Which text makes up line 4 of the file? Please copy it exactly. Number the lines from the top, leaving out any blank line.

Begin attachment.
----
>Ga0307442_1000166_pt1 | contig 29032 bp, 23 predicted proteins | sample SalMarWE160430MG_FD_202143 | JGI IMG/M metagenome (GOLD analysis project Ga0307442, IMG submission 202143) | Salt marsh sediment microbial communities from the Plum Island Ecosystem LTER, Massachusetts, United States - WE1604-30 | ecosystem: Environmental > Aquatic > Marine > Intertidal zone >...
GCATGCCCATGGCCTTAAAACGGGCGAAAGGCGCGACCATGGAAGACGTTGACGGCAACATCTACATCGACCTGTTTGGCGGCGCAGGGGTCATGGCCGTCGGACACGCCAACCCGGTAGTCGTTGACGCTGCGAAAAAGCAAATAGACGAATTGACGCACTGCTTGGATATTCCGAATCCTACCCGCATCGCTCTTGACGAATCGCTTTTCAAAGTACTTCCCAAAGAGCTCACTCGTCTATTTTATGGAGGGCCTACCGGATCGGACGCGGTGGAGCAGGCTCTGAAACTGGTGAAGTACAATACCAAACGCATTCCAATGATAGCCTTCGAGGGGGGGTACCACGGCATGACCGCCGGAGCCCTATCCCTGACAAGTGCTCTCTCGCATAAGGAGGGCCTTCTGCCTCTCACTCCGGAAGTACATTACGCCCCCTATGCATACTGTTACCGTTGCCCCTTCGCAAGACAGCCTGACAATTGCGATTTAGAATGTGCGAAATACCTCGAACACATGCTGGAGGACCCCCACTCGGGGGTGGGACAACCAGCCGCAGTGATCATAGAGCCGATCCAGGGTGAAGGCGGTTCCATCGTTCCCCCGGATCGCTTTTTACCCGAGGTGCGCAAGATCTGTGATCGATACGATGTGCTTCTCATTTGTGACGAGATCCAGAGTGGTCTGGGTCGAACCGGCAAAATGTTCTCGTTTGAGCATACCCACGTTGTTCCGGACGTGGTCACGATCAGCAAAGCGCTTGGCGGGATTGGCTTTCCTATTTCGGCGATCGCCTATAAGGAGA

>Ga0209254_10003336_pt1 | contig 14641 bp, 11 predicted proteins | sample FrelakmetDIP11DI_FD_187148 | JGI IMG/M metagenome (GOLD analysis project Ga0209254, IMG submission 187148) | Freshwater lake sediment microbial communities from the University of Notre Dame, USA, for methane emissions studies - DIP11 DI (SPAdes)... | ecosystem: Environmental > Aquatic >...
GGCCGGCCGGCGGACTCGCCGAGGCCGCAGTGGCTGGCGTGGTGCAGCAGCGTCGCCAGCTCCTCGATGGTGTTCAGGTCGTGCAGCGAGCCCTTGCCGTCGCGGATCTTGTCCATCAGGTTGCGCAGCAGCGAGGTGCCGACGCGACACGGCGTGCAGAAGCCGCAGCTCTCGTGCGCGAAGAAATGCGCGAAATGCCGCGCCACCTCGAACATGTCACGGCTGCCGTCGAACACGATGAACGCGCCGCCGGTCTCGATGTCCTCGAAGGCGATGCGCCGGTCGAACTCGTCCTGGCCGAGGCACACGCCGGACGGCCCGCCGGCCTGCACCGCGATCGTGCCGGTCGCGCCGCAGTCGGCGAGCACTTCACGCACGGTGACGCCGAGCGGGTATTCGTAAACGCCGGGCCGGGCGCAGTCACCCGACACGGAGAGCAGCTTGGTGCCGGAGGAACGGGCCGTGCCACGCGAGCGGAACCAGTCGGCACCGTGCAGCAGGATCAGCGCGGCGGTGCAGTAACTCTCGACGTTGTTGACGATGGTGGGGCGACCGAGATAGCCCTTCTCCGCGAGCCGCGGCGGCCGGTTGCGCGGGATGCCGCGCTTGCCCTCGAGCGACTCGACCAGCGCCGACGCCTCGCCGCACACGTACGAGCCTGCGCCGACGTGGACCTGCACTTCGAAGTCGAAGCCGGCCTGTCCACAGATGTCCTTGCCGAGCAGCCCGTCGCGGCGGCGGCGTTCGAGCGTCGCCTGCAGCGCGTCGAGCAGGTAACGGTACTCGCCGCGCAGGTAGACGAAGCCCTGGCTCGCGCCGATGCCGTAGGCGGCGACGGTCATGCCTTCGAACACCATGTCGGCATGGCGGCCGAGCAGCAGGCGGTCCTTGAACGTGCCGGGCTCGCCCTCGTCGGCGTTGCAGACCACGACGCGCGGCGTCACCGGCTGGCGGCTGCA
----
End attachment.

GGCCGGCCGGCGGACTCGCCGAGGCCGCAGTGGCTGGCGTGGTGCAGCAGCGTCGCCAGCTCCTCGATGGTGTTCAGGTCGTGCAGCGAGCCCTTGCCGTCGCGGATCTTGTCCATCAGGTTGCGCAGCAGCGAGGTGCCGACGCGACACGGCGTGCAGAAGCCGCAGCTCTCGTGCGCGAAGAAATGCGCGAAATGCCGCGCCACCTCGAACATGTCACGGCTGCCGTCGAACACGATGAACGCGCCGCCGGTCTCGATGTCCTCGAAGGCGATGCGCCGGTCGAACTCGTCCTGGCCGAGGCACACGCCGGACGGCCCGCCGGCCTGCACCGCGATCGTGCCGGTCGCGCCGCAGTCGGCGAGCACTTCACGCACGGTGACGCCGAGCGGGTATTCGTAAACGCCGGGCCGGGCGCAGTCACCCGACACGGAGAGCAGCTTGGTGCCGGAGGAACGGGCCGTGCCACGCGAGCGGAACCAGTCGGCACCGTGCAGCAGGATCAGCGCGGCGGTGCAGTAACTCTCGACGTTGTTGACGATGGTGGGGCGACCGAGATAGCCCTTCTCCGCGAGCCGCGGCGGCCGGTTGCGCGGGATGCCGCGCTTGCCCTCGAGCGACTCGACCAGCGCCGACGCCTCGCCGCACACGTACGAGCCTGCGCCGACGTGGACCTGCACTTCGAAGTCGAAGCCGGCCTGTCCACAGATGTCCTTGCCGAGCAGCCCGTCGCGGCGGCGGCGTTCGAGCGTCGCCTGCAGCGCGTCGAGCAGGTAACGGTACTCGCCGCGCAGGTAGACGAAGCCCTGGCTCGCGCCGATGCCGTAGGCGGCGACGGTCATGCCTTCGAACACCATGTCGGCATGGCGGCCGAGCAGCAGGCGGTCCTTGAACGTGCCGGGCTCGCCCTCGTCGGCGTTGCAGACCACGACGCGCGGCGTCACCGGCTGGCGGCTGCA